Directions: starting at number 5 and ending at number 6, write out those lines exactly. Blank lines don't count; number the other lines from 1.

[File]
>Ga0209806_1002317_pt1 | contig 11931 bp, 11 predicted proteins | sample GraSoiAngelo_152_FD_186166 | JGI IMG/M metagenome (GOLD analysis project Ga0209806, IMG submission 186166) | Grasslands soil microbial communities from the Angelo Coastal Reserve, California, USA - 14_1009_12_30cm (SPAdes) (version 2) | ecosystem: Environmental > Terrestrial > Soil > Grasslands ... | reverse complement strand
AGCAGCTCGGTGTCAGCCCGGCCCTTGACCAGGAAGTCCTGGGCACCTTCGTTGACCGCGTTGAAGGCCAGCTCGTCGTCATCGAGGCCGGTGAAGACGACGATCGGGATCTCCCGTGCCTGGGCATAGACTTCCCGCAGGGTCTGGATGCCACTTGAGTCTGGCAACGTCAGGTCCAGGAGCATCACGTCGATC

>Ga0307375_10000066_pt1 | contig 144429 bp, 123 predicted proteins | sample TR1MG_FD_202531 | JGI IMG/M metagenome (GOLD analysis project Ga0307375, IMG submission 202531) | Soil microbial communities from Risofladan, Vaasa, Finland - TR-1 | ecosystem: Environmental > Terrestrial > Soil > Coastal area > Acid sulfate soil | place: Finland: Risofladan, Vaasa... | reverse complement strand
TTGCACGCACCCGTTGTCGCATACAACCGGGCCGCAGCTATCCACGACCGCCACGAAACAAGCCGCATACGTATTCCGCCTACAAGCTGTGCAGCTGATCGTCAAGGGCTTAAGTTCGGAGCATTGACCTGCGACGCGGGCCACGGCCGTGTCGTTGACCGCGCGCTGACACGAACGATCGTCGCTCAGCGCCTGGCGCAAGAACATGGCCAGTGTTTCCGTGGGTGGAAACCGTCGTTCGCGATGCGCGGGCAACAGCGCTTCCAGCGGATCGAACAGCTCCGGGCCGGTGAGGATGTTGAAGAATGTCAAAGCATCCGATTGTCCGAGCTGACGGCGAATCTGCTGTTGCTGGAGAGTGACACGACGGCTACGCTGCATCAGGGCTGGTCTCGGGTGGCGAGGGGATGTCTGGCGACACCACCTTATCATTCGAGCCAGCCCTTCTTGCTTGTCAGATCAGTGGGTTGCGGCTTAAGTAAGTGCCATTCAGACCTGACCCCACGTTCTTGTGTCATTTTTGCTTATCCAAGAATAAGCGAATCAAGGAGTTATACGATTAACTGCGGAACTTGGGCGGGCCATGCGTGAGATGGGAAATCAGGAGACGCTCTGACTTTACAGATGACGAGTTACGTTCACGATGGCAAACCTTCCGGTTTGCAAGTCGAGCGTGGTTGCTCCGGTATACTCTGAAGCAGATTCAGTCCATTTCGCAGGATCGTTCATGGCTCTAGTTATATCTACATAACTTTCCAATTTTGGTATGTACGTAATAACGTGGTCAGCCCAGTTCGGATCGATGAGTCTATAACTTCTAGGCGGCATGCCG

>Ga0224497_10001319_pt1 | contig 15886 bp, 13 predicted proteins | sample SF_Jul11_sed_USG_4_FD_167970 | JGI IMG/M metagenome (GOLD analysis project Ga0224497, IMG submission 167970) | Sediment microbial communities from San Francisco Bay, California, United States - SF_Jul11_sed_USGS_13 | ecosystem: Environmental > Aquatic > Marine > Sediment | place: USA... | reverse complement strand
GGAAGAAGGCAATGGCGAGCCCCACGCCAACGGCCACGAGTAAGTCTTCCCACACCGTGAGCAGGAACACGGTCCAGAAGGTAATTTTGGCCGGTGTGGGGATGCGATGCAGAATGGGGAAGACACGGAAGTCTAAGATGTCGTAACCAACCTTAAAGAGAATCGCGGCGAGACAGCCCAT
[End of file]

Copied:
>Ga0224497_10001319_pt1 | contig 15886 bp, 13 predicted proteins | sample SF_Jul11_sed_USG_4_FD_167970 | JGI IMG/M metagenome (GOLD analysis project Ga0224497, IMG submission 167970) | Sediment microbial communities from San Francisco Bay, California, United States - SF_Jul11_sed_USGS_13 | ecosystem: Environmental > Aquatic > Marine > Sediment | place: USA... | reverse complement strand
GGAAGAAGGCAATGGCGAGCCCCACGCCAACGGCCACGAGTAAGTCTTCCCACACCGTGAGCAGGAACACGGTCCAGAAGGTAATTTTGGCCGGTGTGGGGATGCGATGCAGAATGGGGAAGACACGGAAGTCTAAGATGTCGTAACCAACCTTAAAGAGAATCGCGGCGAGACAGCCCAT